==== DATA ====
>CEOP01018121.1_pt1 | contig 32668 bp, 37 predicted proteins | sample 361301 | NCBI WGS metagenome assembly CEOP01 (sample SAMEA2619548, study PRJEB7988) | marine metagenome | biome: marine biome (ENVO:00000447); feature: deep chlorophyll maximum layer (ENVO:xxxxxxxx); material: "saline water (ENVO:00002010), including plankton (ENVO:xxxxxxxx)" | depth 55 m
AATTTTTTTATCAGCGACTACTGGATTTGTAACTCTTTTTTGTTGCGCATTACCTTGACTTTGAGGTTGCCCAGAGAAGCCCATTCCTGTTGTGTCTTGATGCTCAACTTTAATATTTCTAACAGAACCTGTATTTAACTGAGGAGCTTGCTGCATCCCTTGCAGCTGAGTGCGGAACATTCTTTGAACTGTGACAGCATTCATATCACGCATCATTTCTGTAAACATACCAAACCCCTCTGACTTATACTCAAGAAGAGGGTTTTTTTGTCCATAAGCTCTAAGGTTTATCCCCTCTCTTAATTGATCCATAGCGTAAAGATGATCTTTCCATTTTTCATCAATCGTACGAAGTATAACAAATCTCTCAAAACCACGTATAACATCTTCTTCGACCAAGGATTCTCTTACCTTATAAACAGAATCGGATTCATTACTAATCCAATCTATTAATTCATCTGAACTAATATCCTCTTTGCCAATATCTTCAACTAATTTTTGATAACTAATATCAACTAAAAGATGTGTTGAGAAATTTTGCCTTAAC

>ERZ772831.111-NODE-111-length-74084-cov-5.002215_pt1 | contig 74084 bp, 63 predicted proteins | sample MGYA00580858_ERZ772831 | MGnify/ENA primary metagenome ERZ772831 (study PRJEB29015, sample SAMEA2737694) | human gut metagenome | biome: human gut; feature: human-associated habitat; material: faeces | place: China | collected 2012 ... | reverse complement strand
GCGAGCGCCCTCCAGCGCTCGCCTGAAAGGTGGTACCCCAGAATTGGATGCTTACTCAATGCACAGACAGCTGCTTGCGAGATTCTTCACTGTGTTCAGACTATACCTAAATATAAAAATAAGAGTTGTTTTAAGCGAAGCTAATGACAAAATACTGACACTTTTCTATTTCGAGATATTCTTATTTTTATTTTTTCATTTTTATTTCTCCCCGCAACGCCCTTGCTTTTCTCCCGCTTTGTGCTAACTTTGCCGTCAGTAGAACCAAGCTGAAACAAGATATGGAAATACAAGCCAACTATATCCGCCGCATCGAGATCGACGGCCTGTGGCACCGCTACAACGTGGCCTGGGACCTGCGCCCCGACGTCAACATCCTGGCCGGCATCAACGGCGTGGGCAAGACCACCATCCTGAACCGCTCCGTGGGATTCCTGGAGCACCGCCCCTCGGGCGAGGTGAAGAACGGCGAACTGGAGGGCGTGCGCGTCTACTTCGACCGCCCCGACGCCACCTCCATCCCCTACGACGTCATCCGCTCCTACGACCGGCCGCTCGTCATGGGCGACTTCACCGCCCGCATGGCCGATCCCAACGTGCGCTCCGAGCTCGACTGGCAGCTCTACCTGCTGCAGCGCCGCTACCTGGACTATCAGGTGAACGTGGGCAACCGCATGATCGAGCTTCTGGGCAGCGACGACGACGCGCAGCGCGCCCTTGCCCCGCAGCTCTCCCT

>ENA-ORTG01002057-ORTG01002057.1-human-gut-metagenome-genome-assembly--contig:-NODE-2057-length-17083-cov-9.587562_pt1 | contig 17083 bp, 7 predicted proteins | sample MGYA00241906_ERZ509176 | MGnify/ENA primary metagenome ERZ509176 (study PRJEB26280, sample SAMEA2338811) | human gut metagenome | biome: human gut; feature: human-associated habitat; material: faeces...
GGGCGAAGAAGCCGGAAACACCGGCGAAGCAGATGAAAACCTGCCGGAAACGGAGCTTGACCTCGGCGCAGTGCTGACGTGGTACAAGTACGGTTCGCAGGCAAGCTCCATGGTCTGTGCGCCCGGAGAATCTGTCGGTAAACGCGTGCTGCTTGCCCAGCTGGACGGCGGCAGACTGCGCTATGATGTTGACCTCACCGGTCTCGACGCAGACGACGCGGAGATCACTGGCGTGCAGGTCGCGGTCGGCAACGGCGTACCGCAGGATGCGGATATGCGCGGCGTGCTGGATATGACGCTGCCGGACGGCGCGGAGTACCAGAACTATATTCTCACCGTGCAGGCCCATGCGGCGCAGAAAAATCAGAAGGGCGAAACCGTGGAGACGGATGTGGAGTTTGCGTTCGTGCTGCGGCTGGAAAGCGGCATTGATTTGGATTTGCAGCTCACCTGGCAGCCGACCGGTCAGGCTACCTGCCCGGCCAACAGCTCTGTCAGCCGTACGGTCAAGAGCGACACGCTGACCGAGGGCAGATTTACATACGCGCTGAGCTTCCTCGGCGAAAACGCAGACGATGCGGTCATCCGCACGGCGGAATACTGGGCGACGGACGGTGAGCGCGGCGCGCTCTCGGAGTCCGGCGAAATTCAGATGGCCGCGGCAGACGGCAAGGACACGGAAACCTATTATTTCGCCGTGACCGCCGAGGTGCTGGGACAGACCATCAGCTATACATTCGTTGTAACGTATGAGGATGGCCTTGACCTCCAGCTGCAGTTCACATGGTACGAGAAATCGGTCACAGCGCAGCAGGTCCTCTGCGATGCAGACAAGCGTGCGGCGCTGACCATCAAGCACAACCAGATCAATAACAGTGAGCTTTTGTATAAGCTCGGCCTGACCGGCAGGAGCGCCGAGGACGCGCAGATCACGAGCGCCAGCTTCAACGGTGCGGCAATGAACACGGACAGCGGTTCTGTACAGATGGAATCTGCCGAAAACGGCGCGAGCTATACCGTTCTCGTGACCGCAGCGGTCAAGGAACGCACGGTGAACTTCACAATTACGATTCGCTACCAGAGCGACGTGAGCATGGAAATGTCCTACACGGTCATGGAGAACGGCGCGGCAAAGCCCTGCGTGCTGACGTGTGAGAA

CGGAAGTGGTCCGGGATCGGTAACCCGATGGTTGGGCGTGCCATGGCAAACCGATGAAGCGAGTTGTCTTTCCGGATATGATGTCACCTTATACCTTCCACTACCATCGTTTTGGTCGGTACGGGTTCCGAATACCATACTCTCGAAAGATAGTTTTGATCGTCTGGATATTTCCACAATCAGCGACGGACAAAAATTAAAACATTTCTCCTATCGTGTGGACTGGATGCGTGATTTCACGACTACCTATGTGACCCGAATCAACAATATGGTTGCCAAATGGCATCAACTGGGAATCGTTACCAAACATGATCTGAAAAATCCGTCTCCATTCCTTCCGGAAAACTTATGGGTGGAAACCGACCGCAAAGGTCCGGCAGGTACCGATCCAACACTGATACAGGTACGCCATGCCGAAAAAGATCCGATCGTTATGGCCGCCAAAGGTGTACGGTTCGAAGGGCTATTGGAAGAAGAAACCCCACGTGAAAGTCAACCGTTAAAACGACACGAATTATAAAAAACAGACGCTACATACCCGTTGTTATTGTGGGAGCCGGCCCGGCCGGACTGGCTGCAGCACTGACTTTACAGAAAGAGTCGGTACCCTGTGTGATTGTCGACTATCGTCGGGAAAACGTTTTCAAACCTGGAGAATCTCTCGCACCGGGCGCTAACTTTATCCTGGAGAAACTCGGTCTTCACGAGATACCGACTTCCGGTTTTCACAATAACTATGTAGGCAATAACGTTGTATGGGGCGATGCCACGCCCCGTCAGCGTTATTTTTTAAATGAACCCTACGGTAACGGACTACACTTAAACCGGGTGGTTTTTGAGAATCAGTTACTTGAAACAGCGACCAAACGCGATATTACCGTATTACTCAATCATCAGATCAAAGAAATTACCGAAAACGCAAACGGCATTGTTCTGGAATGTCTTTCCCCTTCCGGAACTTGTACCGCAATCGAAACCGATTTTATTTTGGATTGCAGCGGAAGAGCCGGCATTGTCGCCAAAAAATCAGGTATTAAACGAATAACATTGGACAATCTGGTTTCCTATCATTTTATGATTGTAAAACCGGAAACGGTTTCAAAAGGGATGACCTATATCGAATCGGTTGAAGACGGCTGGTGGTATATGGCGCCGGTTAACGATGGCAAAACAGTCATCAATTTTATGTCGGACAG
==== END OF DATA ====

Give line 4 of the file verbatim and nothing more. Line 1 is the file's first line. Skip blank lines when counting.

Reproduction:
GCGAGCGCCCTCCAGCGCTCGCCTGAAAGGTGGTACCCCAGAATTGGATGCTTACTCAATGCACAGACAGCTGCTTGCGAGATTCTTCACTGTGTTCAGACTATACCTAAATATAAAAATAAGAGTTGTTTTAAGCGAAGCTAATGACAAAATACTGACACTTTTCTATTTCGAGATATTCTTATTTTTATTTTTTCATTTTTATTTCTCCCCGCAACGCCCTTGCTTTTCTCCCGCTTTGTGCTAACTTTGCCGTCAGTAGAACCAAGCTGAAACAAGATATGGAAATACAAGCCAACTATATCCGCCGCATCGAGATCGACGGCCTGTGGCACCGCTACAACGTGGCCTGGGACCTGCGCCCCGACGTCAACATCCTGGCCGGCATCAACGGCGTGGGCAAGACCACCATCCTGAACCGCTCCGTGGGATTCCTGGAGCACCGCCCCTCGGGCGAGGTGAAGAACGGCGAACTGGAGGGCGTGCGCGTCTACTTCGACCGCCCCGACGCCACCTCCATCCCCTACGACGTCATCCGCTCCTACGACCGGCCGCTCGTCATGGGCGACTTCACCGCCCGCATGGCCGATCCCAACGTGCGCTCCGAGCTCGACTGGCAGCTCTACCTGCTGCAGCGCCGCTACCTGGACTATCAGGTGAACGTGGGCAACCGCATGATCGAGCTTCTGGGCAGCGACGACGACGCGCAGCGCGCCCTTGCCCCGCAGCTCTCCCT